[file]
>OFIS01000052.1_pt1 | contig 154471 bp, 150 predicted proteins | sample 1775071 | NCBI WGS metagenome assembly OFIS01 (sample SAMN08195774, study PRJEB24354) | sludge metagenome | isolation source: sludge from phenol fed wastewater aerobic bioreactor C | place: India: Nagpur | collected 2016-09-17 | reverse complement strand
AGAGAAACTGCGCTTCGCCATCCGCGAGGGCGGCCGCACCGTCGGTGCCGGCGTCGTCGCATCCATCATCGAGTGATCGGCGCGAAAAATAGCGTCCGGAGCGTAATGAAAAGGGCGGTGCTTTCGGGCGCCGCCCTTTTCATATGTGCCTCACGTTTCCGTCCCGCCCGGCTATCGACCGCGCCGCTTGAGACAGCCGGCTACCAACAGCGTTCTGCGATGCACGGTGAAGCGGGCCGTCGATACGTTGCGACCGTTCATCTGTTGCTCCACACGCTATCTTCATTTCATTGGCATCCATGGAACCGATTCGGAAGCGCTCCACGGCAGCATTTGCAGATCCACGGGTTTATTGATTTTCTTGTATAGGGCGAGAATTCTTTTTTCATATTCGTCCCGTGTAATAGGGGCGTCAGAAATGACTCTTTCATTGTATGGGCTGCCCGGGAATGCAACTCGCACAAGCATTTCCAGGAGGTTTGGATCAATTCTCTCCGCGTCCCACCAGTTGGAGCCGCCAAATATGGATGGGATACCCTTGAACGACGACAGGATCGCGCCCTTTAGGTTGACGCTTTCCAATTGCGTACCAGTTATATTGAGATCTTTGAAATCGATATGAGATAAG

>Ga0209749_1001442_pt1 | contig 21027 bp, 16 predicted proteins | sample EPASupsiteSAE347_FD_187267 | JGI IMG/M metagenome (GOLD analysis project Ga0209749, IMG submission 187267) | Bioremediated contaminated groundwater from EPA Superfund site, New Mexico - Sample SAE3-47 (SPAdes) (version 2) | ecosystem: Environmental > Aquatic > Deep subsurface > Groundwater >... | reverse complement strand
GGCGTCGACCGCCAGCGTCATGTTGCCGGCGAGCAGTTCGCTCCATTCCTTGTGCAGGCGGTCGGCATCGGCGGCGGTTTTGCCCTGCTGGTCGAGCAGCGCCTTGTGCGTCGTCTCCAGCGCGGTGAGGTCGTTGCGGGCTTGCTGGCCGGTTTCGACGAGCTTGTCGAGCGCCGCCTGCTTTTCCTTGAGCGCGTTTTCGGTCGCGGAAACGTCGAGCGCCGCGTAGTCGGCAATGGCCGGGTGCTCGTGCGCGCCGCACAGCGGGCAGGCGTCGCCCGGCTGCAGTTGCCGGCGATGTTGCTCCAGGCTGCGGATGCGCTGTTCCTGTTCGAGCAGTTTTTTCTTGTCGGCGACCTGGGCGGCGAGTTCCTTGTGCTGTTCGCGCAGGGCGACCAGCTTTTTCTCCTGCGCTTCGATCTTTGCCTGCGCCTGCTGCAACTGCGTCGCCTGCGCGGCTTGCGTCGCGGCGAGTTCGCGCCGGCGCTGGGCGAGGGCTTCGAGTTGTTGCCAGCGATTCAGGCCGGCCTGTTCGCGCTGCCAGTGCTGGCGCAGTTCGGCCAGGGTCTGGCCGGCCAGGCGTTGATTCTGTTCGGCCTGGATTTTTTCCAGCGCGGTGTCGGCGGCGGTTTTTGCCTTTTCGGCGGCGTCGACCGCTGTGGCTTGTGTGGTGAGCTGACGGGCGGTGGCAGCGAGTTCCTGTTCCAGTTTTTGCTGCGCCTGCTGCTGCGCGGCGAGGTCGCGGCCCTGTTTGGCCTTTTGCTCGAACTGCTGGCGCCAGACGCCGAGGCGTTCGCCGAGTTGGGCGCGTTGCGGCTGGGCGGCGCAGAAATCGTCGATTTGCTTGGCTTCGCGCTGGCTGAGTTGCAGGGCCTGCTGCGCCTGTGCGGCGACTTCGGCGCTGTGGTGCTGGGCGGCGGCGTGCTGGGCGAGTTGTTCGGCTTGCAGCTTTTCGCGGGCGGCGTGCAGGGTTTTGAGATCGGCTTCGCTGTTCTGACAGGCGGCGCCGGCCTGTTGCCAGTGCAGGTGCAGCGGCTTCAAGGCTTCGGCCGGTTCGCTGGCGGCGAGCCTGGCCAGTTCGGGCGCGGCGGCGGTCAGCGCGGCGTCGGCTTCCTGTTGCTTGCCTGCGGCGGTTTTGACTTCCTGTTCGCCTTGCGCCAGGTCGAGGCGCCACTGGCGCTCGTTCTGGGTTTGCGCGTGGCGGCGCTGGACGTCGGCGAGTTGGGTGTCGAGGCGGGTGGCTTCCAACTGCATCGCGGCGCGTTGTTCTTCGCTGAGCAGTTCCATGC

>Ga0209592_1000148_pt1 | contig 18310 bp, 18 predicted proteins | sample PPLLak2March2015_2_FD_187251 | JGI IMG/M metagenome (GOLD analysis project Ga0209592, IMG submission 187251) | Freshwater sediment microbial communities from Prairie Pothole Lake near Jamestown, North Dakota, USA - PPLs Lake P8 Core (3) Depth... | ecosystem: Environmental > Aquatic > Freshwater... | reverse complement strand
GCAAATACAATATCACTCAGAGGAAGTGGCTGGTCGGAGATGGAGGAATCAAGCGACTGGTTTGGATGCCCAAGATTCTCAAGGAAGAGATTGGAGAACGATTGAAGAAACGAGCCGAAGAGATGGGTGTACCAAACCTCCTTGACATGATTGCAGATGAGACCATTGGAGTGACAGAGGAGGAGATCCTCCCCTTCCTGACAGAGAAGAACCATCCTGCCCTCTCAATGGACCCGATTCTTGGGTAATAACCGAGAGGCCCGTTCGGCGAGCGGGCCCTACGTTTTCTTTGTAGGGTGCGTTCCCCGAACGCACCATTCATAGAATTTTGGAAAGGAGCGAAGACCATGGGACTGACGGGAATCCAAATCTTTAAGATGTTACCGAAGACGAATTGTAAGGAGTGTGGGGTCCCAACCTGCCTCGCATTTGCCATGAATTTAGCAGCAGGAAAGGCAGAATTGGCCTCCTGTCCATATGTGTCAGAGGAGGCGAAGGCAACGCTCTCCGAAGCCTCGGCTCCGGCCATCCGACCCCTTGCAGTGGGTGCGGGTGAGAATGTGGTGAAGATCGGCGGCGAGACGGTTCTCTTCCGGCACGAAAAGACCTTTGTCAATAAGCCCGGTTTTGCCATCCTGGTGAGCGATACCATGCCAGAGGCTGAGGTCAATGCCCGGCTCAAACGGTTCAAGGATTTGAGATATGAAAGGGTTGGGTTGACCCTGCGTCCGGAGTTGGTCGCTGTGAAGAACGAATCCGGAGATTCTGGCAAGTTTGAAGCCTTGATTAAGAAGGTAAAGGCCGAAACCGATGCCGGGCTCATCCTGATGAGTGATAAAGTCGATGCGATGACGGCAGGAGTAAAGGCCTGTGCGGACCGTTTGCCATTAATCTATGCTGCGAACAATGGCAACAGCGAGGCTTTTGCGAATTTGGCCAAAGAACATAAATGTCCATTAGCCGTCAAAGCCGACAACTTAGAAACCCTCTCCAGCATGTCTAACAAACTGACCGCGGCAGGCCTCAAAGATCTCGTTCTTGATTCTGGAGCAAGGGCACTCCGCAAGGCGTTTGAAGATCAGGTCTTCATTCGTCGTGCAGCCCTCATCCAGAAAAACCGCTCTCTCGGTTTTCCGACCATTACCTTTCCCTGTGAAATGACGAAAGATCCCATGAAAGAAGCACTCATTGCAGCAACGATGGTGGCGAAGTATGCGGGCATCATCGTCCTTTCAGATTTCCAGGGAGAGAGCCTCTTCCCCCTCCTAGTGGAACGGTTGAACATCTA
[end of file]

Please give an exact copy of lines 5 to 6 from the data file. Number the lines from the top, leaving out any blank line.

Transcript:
>Ga0209592_1000148_pt1 | contig 18310 bp, 18 predicted proteins | sample PPLLak2March2015_2_FD_187251 | JGI IMG/M metagenome (GOLD analysis project Ga0209592, IMG submission 187251) | Freshwater sediment microbial communities from Prairie Pothole Lake near Jamestown, North Dakota, USA - PPLs Lake P8 Core (3) Depth... | ecosystem: Environmental > Aquatic > Freshwater... | reverse complement strand
GCAAATACAATATCACTCAGAGGAAGTGGCTGGTCGGAGATGGAGGAATCAAGCGACTGGTTTGGATGCCCAAGATTCTCAAGGAAGAGATTGGAGAACGATTGAAGAAACGAGCCGAAGAGATGGGTGTACCAAACCTCCTTGACATGATTGCAGATGAGACCATTGGAGTGACAGAGGAGGAGATCCTCCCCTTCCTGACAGAGAAGAACCATCCTGCCCTCTCAATGGACCCGATTCTTGGGTAATAACCGAGAGGCCCGTTCGGCGAGCGGGCCCTACGTTTTCTTTGTAGGGTGCGTTCCCCGAACGCACCATTCATAGAATTTTGGAAAGGAGCGAAGACCATGGGACTGACGGGAATCCAAATCTTTAAGATGTTACCGAAGACGAATTGTAAGGAGTGTGGGGTCCCAACCTGCCTCGCATTTGCCATGAATTTAGCAGCAGGAAAGGCAGAATTGGCCTCCTGTCCATATGTGTCAGAGGAGGCGAAGGCAACGCTCTCCGAAGCCTCGGCTCCGGCCATCCGACCCCTTGCAGTGGGTGCGGGTGAGAATGTGGTGAAGATCGGCGGCGAGACGGTTCTCTTCCGGCACGAAAAGACCTTTGTCAATAAGCCCGGTTTTGCCATCCTGGTGAGCGATACCATGCCAGAGGCTGAGGTCAATGCCCGGCTCAAACGGTTCAAGGATTTGAGATATGAAAGGGTTGGGTTGACCCTGCGTCCGGAGTTGGTCGCTGTGAAGAACGAATCCGGAGATTCTGGCAAGTTTGAAGCCTTGATTAAGAAGGTAAAGGCCGAAACCGATGCCGGGCTCATCCTGATGAGTGATAAAGTCGATGCGATGACGGCAGGAGTAAAGGCCTGTGCGGACCGTTTGCCATTAATCTATGCTGCGAACAATGGCAACAGCGAGGCTTTTGCGAATTTGGCCAAAGAACATAAATGTCCATTAGCCGTCAAAGCCGACAACTTAGAAACCCTCTCCAGCATGTCTAACAAACTGACCGCGGCAGGCCTCAAAGATCTCGTTCTTGATTCTGGAGCAAGGGCACTCCGCAAGGCGTTTGAAGATCAGGTCTTCATTCGTCGTGCAGCCCTCATCCAGAAAAACCGCTCTCTCGGTTTTCCGACCATTACCTTTCCCTGTGAAATGACGAAAGATCCCATGAAAGAAGCACTCATTGCAGCAACGATGGTGGCGAAGTATGCGGGCATCATCGTCCTTTCAGATTTCCAGGGAGAGAGCCTCTTCCCCCTCCTAGTGGAACGGTTGAACATCTA